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Southron

Alabama Energy Issues

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Browns Ferry Nuclear Reactor to restart in May

First reactor to come online in the US in over ten years

Browns Ferry Nuclear Plant Unit 1, shut down by the TVA in 1985, will restart next month. Units 2 and 3 were brought back online in the 1990s. TVA may also activate two new reactors at Bellefonte Nuclear Power Plant (mothballed before it ever opened) in northeast Alabama.

Looks like Alabama will be at the forefront of an increase in the production of nuclear power around the country.

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Alabama exports electricity to other states

Alabama produces 55 percent more electricity than it uses, with the excess powering other areas in the South. Surrounding states Florida, Mississippi, and Tennessee import electricity to meet their needs.

Coal accounts for 57% of electricity generated in Alabama, nuclear 23%, natural gas 10%, hydroelectric 7% and other sources the remaining 3%.

I wonder how long those coal reserves will last...

Details here

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Riley task force to draft statewide energy policy

Governor wants conservation and renewables included

Governor Riley convened a state task force earlier this year to draft a statewide energy policy. He believes that Alabama could reduce electricity usage and build fewer power plants with conservation and the use of renewable energy sources.

Riley already ordered state buildings to reduce electricity consumption by 20 percent by the end of 2010, and pledged the state to use 25 percent renewable energy by 2025.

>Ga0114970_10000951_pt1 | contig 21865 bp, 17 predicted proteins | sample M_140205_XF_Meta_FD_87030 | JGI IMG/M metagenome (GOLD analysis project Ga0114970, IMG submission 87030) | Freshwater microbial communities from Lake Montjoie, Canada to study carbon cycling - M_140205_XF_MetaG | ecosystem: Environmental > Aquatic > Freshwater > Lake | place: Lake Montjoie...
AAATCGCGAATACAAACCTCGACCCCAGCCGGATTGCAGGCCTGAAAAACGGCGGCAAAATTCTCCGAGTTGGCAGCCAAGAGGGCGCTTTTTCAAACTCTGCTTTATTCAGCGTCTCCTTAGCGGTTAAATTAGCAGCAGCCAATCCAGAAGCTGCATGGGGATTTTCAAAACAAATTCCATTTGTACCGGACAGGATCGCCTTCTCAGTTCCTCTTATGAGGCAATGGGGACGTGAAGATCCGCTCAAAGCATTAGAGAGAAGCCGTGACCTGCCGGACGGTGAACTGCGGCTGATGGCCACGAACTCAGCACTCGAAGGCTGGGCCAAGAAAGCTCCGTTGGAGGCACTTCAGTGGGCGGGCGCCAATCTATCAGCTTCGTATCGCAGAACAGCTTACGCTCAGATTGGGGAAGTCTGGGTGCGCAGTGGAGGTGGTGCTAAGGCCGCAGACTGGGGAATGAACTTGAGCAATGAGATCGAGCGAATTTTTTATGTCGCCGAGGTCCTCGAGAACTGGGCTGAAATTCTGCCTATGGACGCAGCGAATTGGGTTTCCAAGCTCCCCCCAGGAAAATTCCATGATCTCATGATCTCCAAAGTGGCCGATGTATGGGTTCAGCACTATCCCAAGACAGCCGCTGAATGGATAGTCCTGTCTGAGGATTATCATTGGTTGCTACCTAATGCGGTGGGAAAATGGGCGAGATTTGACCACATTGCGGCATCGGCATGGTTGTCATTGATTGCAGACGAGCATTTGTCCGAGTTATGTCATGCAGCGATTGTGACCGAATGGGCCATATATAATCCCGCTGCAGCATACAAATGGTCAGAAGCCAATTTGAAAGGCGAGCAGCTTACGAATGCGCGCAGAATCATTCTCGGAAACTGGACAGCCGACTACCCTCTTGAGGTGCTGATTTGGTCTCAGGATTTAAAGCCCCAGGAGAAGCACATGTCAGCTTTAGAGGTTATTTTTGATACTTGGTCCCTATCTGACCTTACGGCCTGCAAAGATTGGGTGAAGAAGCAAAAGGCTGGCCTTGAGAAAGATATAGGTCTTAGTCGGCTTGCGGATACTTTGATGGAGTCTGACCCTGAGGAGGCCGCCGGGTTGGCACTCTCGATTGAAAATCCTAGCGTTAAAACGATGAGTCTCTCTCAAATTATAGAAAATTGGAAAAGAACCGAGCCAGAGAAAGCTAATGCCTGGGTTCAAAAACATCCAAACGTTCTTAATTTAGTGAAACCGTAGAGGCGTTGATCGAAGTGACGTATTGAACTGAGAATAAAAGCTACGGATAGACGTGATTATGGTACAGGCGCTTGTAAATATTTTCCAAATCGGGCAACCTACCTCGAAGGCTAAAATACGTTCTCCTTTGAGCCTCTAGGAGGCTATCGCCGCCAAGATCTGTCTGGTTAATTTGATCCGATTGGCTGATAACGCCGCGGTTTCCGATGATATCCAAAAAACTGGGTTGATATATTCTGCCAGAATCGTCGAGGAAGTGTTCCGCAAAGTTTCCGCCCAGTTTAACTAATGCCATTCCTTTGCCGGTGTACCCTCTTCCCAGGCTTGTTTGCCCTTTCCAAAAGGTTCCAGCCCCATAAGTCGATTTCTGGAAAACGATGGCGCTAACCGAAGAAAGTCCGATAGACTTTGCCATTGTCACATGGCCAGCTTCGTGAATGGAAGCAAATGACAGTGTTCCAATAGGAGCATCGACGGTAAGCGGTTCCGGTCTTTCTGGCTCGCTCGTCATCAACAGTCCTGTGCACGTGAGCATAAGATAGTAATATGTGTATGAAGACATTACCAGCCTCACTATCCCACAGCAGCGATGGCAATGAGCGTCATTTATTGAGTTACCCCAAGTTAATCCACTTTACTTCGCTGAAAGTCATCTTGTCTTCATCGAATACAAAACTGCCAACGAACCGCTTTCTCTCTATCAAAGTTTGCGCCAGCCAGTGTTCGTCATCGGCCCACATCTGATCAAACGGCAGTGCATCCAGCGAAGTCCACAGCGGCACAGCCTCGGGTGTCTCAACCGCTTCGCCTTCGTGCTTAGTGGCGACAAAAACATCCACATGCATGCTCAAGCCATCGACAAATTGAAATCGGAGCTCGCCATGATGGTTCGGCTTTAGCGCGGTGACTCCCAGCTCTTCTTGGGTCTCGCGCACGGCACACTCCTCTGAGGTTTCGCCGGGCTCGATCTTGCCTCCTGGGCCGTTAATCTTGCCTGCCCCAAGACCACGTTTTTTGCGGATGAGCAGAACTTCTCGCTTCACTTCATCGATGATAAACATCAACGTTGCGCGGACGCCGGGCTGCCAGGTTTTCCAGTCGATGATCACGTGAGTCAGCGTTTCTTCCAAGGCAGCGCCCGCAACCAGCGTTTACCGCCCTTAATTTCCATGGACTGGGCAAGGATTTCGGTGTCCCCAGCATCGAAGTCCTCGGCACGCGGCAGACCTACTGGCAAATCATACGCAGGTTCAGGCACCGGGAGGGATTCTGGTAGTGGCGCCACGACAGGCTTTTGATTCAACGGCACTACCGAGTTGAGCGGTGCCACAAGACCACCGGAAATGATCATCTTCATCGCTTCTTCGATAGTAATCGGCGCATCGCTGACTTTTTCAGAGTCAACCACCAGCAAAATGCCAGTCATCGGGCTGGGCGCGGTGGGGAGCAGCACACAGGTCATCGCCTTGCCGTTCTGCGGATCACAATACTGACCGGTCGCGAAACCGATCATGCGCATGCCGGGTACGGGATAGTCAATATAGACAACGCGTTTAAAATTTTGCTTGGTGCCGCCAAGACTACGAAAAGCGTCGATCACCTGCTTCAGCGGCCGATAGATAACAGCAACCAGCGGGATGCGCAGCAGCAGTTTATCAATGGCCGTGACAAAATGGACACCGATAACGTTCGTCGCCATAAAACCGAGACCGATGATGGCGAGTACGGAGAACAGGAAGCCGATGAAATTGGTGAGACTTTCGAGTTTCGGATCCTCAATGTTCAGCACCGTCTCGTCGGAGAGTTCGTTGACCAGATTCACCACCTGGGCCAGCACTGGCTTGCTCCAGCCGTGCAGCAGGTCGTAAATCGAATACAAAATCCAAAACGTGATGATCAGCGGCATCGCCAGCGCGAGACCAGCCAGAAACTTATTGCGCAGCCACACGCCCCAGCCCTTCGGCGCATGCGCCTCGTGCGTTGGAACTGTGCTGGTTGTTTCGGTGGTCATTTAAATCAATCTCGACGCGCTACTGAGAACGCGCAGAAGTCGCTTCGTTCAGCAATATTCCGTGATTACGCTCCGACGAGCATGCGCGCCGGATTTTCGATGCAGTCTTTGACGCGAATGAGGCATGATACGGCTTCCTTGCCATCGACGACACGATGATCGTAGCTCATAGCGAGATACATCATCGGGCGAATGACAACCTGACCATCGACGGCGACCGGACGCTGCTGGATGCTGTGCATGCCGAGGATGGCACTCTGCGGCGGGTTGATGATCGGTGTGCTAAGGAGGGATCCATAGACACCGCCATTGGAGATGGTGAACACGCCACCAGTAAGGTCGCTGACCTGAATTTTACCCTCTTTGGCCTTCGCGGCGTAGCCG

Kudos to Governor Riley for getting the ball rolling toward developing an energy policy for the state. Hopefully, he can get it in place and begin the hard work it will take to get Alabama businesses and citizens to conserve energy and use renewable sources.

Birmingham News blog: Riley takes steps toward statewide energy policy

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I've known this for a long time now. Having both Alabama Power, TVA, and a number of electricity co-ops in this state has been good since it offers some consumers a variety. However, since we are not growing like Georgia, we obviously produce way too much energy for a state of only 4.5 million inhabitants. Riley is wise to be thinking of a way for us down the road to manage our energy consumption because we could easily be in the same situation as Georgia buy energy from another place in a couple of years.

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In a state-by-state comparison by the American Council for an Energy-Efficient Economy, Alabama tied with Missouri for 46th place in energy efficiency. Mississippi, the Dakotas and Wyoming were the bottom four states.

Unfortunately, our state elected leaders are doing very little to encourage energy efficiency.

Mobile Press-Register: Alabama near bottom in energy efficiency

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In a state-by-state comparison by the American Council for an Energy-Efficient Economy, Alabama tied with Missouri for 46th place in energy efficiency. Mississippi, the Dakotas and Wyoming were the bottom four states.

Unfortunately, our state elected leaders are doing very little to encourage energy efficiency.

Mobile Press-Register: Alabama near bottom in energy efficiency

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The first meeting of the Permanent Joint Legislative Committee on Energy took place Tuesday, with members including representatives from energy companies, private businesses and energy experts in various fields. The committee is developing a state energy plan to encourage diverse energy uses, greater efficiency and conservation, and to submit recommendations on developing an alternative fuel market.

Alternative energy providers made suggestions, including implementing state tax incentives to install geothermal units and removing barriers, such as zoning that prevents solar collectors from being installed on rooftops.

With the legislature and the governor's office now working on this, maybe something will actually get done, finally.

Mobile Press-Register: Energy panel members focus on alternative fuels

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